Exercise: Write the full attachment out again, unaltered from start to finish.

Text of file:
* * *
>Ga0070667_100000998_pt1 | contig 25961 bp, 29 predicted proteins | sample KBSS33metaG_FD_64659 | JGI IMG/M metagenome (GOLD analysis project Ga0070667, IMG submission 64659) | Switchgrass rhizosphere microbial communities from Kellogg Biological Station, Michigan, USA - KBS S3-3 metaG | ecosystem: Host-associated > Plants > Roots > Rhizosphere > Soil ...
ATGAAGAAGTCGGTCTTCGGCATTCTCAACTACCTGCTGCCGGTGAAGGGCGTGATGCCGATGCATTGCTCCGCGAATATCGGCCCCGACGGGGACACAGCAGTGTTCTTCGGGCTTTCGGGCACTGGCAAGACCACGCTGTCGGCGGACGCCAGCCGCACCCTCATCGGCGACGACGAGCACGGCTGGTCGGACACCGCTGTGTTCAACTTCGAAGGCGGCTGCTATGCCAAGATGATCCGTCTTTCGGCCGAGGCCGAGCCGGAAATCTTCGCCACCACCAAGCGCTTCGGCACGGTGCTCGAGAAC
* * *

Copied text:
>Ga0070667_100000998_pt1 | contig 25961 bp, 29 predicted proteins | sample KBSS33metaG_FD_64659 | JGI IMG/M metagenome (GOLD analysis project Ga0070667, IMG submission 64659) | Switchgrass rhizosphere microbial communities from Kellogg Biological Station, Michigan, USA - KBS S3-3 metaG | ecosystem: Host-associated > Plants > Roots > Rhizosphere > Soil ...
ATGAAGAAGTCGGTCTTCGGCATTCTCAACTACCTGCTGCCGGTGAAGGGCGTGATGCCGATGCATTGCTCCGCGAATATCGGCCCCGACGGGGACACAGCAGTGTTCTTCGGGCTTTCGGGCACTGGCAAGACCACGCTGTCGGCGGACGCCAGCCGCACCCTCATCGGCGACGACGAGCACGGCTGGTCGGACACCGCTGTGTTCAACTTCGAAGGCGGCTGCTATGCCAAGATGATCCGTCTTTCGGCCGAGGCCGAGCCGGAAATCTTCGCCACCACCAAGCGCTTCGGCACGGTGCTCGAGAAC